Now, if you can’t find a balance between interactivity and search engine friendliness, your website has a higher chance of suffering from issues like limited crawlability, long page load time, and compatibility issues. All of these issues combined can lead to a high bounce rate. We don’t want that either!

And despite the ongoing debate regarding the impact of JavaScript on a website’s visibility and rankings, it wouldn’t be accurate to say that Javascript or JavaScript frameworks are threats to website optimization. Still, using them incorrectly can have a detrimental effect on your ranking potential, so it’s recommended to at least follow some Javascript SEO best practices. We will cover those later on. So don’t worry, you’ll soon be able to harness the power of this scripting language to its fullest.

How Google handles JavaScript

Lately, Google has leaped a hundredfold in JavaScript crawling and indexing. But the process is still rather complicated, and many things can go wrong. 

With regular HTML pages, it is all plain and simple. Googlebot crawls a page and parses its content, including internal links. Then the content gets indexed while the discovered URLs are added to the crawl queue, and the process starts all over again. Every time Google crawls your website like this, you sort of spend one point from your crawl budget. Each website has an assigned crawl budget because Google has limited resources for crawling and rendering website pages.

With JavaScript sites, the process gets a bit more cumbersome. To see what’s hidden within the JavaScript that normally looks like a single link to the JS file, Googlebot needs to first parse, compile, and execute it. This is called JavaScript rendering and only after this stage is complete Googlebot can see all the content of a page in HTML tags—the language it can understand. At this point, Google can proceed with indexing the JS-powered elements and adding the URLs hidden within JS to the crawl queue.

How Googlebot processes JavaScript

Now, are these complications something you should worry about SEO-wise? Just one year ago they were.

JavaScript rendering is very resource-demanding and costly, and until recently Google wouldn’t immediately render JavaScript. It would first index the readily-available plain HTML parts of the page and then during the so-called second wave of indexing Googlebot would get the JavaScript processed. Back in 2018, John Mueller claimed that it took a few days to a few weeks for the page to get rendered. Therefore, JavaScript sites could not expect to have their pages indexed fast. Besides, they could have issues with new pages making their way into the crawl queue because Googlebot couldn’t follow internal links immediately.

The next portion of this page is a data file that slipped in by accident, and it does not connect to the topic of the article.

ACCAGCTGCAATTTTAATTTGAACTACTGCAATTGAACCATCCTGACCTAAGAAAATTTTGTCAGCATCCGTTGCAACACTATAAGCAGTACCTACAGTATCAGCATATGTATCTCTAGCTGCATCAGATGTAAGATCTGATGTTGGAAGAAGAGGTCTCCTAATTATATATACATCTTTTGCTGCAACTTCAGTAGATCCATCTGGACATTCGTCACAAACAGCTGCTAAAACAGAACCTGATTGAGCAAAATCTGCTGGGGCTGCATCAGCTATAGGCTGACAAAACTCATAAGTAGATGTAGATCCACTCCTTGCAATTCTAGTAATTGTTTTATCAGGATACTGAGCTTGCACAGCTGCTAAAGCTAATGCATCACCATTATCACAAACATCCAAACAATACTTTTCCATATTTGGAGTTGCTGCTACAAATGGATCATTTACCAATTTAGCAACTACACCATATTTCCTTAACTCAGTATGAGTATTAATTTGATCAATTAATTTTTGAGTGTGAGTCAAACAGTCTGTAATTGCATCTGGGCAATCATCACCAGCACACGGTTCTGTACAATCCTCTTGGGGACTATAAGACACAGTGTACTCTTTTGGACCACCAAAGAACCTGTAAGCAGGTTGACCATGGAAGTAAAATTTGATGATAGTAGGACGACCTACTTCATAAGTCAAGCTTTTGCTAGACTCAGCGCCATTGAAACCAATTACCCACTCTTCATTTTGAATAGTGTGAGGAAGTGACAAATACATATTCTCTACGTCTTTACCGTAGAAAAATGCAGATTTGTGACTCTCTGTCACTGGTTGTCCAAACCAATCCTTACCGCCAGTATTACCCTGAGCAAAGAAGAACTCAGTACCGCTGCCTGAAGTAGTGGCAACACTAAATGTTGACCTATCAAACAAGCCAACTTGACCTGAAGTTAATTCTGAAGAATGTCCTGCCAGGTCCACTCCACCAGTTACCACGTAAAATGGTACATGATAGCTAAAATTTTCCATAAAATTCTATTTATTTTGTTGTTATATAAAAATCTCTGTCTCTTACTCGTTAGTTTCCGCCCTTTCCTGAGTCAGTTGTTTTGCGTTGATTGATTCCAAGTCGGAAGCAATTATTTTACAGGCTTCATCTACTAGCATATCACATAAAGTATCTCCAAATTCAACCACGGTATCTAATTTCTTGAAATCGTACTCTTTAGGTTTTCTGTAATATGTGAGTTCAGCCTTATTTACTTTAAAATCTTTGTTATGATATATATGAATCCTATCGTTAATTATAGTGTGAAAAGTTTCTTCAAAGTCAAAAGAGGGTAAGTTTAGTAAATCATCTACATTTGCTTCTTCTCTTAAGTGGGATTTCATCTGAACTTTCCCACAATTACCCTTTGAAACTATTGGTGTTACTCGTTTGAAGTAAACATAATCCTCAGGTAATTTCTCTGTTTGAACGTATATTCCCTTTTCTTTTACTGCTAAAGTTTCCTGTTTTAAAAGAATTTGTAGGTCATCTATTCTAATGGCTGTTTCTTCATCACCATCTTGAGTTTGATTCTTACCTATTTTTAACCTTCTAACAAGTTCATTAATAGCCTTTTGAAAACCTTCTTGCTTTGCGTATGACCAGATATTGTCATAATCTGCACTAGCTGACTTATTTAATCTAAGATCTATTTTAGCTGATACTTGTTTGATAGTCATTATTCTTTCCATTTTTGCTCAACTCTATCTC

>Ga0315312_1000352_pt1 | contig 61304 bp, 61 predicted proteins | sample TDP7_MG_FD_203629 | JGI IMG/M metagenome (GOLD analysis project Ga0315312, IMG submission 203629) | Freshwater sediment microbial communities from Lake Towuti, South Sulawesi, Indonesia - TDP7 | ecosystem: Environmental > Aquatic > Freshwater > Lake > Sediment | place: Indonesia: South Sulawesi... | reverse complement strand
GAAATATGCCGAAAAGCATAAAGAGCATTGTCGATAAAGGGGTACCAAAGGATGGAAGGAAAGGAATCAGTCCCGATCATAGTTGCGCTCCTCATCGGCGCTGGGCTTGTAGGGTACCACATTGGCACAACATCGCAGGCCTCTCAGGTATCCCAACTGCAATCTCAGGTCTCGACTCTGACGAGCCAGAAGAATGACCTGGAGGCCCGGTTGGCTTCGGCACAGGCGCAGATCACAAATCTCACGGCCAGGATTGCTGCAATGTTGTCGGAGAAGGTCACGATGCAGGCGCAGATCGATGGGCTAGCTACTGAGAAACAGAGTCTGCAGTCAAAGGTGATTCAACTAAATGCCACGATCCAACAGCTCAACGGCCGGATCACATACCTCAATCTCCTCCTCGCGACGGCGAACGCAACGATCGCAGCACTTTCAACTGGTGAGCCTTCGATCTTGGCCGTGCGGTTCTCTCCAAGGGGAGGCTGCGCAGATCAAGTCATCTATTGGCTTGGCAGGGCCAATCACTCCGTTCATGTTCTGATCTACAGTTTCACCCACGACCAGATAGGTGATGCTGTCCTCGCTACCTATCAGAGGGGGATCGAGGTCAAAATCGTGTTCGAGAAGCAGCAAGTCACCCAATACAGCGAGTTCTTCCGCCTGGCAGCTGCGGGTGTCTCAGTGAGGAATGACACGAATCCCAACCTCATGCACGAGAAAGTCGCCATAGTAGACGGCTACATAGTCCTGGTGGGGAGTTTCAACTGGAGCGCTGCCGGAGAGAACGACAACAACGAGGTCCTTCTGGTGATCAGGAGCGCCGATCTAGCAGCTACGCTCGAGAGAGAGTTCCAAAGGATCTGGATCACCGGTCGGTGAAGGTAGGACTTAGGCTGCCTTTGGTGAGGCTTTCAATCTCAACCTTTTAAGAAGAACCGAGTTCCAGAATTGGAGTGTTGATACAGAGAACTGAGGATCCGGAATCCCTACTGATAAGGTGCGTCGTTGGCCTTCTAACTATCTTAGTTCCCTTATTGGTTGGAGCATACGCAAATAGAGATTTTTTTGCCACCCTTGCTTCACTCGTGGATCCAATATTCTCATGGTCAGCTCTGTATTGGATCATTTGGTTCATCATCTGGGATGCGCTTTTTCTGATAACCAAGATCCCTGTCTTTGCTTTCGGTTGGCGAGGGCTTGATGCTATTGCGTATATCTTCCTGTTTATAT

In one of the JavaScript SEO office hours, Martin Splitt reassured webmasters that the rendering queue is now moving way faster and a page is normally rendered within minutes or even seconds. Nevertheless, making JavaScript code search-friendly is still rather tricky, and weekly JavaScript SEO office hours sessions evidently prove this. The cases users share demonstrate that things can go terribly wrong if JavaScript is not coded properly. Let us illustrate our point with a few common issues.

Google Doesn’t Interact With Your Content

Google can see and index hidden content as long as it appears in the DOM—this is where the source HTML code is sent before it gets rendered by the browser. At this stage, JavaScript can be used to modify the content. 

Now, let’s say your initial HTML contains the page’s content in full and then you use CSS properties to hide some parts of the content and JS to let users reveal these hidden parts. In this case, you’re all good as the content is still there within the HTML code and only hidden for users—Google can still see what’s hidden. 

If, on the other hand, your initial HTML does not contain some content pieces, and they get loaded into the DOM by click-triggered JavaScript, Google won’t see this kind of content because Googlebot can’t click. This problem may be solved, however, by implementing server-side rendering—this is when JS is executed on the server-side and Google gets the ready-made final HTML code. Dynamic rendering can also be a way out.

JavaScipt Rendering

Google Doesn’t Scroll

JavaScript is often used to implement an infinite scroll or to hide some content for the UX sake and let users reveal additional info upon clicking the button.